Neil on Nb Nerus, who moors on the next pontoon persuaded me to join in with the Lapworth C&RT Volunteers who meet on the third Wednesday and Saturday of each month. I thought that as C&RT was now a charity that I should at least put something back because as a boater we make good use of the system.

I duly arrived at Kingswood Junction workshop a little before the appointed time of 10 am and wondered down to the first lock on the Stratford canal where three boats were waiting to go through and discovered that the beam on the bottom gate had split and C& RT employees were trying make a temporary repair with a wooden plank secured with bolts through the beam. Not an easy job as a steel plate had been previously fixed to the other side and the bolts were protruding through the side where the plank was to be fixed.

I ambled back to the workshop and met with Mike the volunteer coordinator. Mike is currently an agency worker on contract to C&RT. Whilst he was explaining that this is a new venture and that they were looking to do things like painting and vegetation clearance etc and then develop local groups, another volunteer, Phil joined us.

Today’s task was to fix C&RT logos over the existing BW signs down the Hatton flight of locks to ensure that the public become aware of the changes. So we duly made our way to Hatton where we met up with Nick and Carol, two other volunteers.
*Affixing the new C&RT logos
Unfortunately there did not seem to be any correlation with the signs and the stickers we were given so it was a bit of a mish-mash but we managed to fix most signs even though four of us to do the job was overkill. Despite that it was good to be with interesting people enthusiastic to help with keeping the canal system working well.
* Hatton Flight with the volunteers walking back up to the café.

Whilst this is a new initiative for C&RT and they have a great deal to learn in a very short space of time, my initial impression is that a lot more planning needs to go into what the volunteers will do on each day and ensure that their time is used efficiently. Otherwise it is likely that volunteers will become disheartened and not return. It will be interesting to see the progress over the next couple of months.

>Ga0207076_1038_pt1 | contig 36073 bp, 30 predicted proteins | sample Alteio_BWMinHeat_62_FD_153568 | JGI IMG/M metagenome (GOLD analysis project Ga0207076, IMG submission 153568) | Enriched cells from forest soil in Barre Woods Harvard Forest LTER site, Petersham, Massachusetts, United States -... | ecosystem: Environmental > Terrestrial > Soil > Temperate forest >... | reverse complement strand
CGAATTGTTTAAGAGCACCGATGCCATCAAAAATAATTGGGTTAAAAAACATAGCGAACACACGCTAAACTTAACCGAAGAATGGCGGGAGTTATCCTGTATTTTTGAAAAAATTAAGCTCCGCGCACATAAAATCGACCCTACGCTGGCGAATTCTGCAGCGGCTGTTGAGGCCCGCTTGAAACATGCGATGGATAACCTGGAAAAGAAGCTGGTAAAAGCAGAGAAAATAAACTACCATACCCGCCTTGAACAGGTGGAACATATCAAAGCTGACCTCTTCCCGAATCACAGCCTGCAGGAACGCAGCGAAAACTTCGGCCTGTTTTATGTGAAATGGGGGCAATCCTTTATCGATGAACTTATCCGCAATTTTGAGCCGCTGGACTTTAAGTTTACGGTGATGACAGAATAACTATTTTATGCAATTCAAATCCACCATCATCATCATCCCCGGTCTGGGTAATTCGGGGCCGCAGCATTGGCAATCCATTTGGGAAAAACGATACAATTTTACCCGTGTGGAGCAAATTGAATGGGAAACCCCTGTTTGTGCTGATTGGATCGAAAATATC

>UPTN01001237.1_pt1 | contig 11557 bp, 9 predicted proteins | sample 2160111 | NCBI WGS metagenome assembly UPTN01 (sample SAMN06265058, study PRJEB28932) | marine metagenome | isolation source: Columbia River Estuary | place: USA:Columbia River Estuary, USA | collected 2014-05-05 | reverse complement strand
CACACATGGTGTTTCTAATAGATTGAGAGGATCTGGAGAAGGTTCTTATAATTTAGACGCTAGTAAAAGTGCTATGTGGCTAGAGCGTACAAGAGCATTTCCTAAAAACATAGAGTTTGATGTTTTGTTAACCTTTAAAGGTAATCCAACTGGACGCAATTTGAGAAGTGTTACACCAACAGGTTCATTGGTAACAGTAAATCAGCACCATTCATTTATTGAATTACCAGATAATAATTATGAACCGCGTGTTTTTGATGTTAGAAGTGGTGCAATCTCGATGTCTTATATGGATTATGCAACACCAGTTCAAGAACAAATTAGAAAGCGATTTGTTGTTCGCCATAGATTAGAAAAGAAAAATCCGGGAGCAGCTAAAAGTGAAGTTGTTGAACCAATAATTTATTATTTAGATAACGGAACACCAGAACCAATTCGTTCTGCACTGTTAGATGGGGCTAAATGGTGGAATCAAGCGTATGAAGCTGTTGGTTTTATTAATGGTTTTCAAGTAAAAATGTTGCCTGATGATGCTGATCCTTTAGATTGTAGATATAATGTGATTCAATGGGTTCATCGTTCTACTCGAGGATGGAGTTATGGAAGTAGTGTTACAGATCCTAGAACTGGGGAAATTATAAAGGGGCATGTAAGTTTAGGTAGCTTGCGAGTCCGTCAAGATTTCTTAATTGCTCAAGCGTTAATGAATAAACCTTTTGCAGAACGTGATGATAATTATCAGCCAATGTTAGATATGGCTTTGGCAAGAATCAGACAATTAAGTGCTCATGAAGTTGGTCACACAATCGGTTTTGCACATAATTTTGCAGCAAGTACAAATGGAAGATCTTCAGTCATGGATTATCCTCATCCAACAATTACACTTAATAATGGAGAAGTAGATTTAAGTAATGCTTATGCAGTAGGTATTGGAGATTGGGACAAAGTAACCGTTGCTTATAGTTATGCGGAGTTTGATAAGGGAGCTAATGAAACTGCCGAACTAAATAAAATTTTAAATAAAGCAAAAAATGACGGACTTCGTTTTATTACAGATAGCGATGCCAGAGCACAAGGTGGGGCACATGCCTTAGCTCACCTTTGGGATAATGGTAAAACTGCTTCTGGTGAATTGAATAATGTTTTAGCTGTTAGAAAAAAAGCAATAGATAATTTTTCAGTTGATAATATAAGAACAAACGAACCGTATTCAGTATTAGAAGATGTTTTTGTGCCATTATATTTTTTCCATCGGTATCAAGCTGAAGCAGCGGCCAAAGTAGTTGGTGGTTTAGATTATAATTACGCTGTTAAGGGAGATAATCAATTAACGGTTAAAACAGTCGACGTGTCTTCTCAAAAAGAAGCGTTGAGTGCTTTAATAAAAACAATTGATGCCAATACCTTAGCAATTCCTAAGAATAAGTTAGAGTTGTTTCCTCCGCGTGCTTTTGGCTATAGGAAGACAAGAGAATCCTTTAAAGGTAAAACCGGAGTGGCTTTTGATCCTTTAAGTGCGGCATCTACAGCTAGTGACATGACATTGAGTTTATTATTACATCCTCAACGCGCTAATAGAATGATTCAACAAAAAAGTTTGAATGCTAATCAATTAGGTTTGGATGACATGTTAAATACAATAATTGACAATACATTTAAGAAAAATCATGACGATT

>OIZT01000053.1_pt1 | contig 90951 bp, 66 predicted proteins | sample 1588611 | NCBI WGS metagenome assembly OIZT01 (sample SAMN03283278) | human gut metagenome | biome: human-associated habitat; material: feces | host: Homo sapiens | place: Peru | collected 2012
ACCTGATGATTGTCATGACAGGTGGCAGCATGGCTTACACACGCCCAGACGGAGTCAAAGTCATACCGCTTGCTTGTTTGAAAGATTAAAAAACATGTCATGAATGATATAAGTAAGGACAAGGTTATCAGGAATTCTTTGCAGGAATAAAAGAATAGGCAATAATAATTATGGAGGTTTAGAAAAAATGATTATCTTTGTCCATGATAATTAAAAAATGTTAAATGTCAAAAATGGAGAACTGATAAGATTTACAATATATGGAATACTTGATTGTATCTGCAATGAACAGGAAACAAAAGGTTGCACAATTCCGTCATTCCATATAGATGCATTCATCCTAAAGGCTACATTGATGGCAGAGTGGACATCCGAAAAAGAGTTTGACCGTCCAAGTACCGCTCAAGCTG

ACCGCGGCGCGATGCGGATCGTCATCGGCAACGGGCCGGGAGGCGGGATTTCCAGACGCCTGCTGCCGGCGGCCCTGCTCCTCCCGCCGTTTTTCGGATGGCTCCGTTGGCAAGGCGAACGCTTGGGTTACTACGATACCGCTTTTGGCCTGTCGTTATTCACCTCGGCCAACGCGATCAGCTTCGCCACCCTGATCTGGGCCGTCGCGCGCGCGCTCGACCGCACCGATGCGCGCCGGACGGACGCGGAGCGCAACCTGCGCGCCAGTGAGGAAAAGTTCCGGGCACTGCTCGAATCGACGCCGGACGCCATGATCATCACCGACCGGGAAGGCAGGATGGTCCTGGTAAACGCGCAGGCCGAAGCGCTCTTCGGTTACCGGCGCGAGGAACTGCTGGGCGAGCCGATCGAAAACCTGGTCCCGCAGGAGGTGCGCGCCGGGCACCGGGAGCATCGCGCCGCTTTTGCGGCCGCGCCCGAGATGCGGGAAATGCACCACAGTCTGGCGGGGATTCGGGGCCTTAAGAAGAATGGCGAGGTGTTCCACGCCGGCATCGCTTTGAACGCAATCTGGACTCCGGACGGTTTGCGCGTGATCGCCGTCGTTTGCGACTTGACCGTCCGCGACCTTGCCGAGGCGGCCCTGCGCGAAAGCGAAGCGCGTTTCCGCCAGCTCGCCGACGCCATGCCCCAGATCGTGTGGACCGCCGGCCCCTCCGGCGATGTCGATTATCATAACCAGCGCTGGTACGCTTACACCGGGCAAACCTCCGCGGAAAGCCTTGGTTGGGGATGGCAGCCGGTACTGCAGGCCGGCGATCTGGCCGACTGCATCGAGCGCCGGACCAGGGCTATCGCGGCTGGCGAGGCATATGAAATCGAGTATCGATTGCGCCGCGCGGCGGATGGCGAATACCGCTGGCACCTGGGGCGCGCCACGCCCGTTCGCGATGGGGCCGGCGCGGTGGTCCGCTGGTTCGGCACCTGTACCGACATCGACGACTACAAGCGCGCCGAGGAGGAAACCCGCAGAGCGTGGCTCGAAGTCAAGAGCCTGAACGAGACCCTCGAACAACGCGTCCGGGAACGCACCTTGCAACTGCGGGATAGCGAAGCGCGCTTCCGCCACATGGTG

In chatting to some of the C&RT employees one can detect a great deal of concern in the use of volunteers, after all, several other aspects of their jobs have gone out to contractors, and they need reassurance that their skills and knowledge are vital to the organisation. Perhaps it would be appropriate to involve some of the local C&RT employees with organising the work of the volunteers which would help alay their fears and create a better understanding between the two groups. From my past experience in industry good communication and building robust teams is critical to the success of any new project.
I also wonder how much C&RT are taking on board from the way the current independent Canal volunteer groups work  as they seem to have developed a very successful formulae.  

I will keep you posted about my experiences over the coming months, in the meantime why not try a spot of volunteering yourselves.

Friday, 13 July 2012

12th July

Today was the first free day we have had when the forecast was reasonable, so we were up early and off to the boat to see how Phoenix can cope with her sea legs, all be it that we were not leaving the mooring.
We were surprised at just how many boats were out despite the recent weather; the marina looked quite empty.

* Phoenix on board

I had a few jobs to do so set to with those whilst June took Phoenix a walk around the marina along the roadway as we still have a couple of days to go before her vaccination is fully effective to take her on grass.

The first job was to sort out the TV which had mysteriously stopped working on freeview whilst on our last trip. The reception had been so good that we had rarely used the satellite system. Mark from Sandhills had given me a new aerial and booster kit to use to check which bit had stopped working. After checking the whole system I found that the signal booster had failed and used the one from the kit to replace it so that we now have freeview TV again.

*  Phoenix takes a look into the saloon.

 Decided to take a rest and headed for the Bulls Head at Brinklow (in the car) for one of their lite bite lunches, excellent value at £3.50 per head. Phoenix was a real pain and would not sit still while we had our lunch, not sure if it was the baby in the high chair dropping food on the floor or just being in a new environment.

Back to the boat to fit the filler board which Gary had made and inlaid to one of the lower shelves to form a magazine rack and somewhere to keep the folding table secure whilst we were moving.  It fitted like a glove and only needed gluing in place.

* Phoenix checks out the hatch

After completing a few other jobs including replacing the licence with the new one, now with the     C & RT heading we sat down to watch the quiz show Tipping Point and have some tea. Low and behold the weather could not help itself and it started to rain.

We decided to make an early exit and head for home before the heavy stuff decended on us.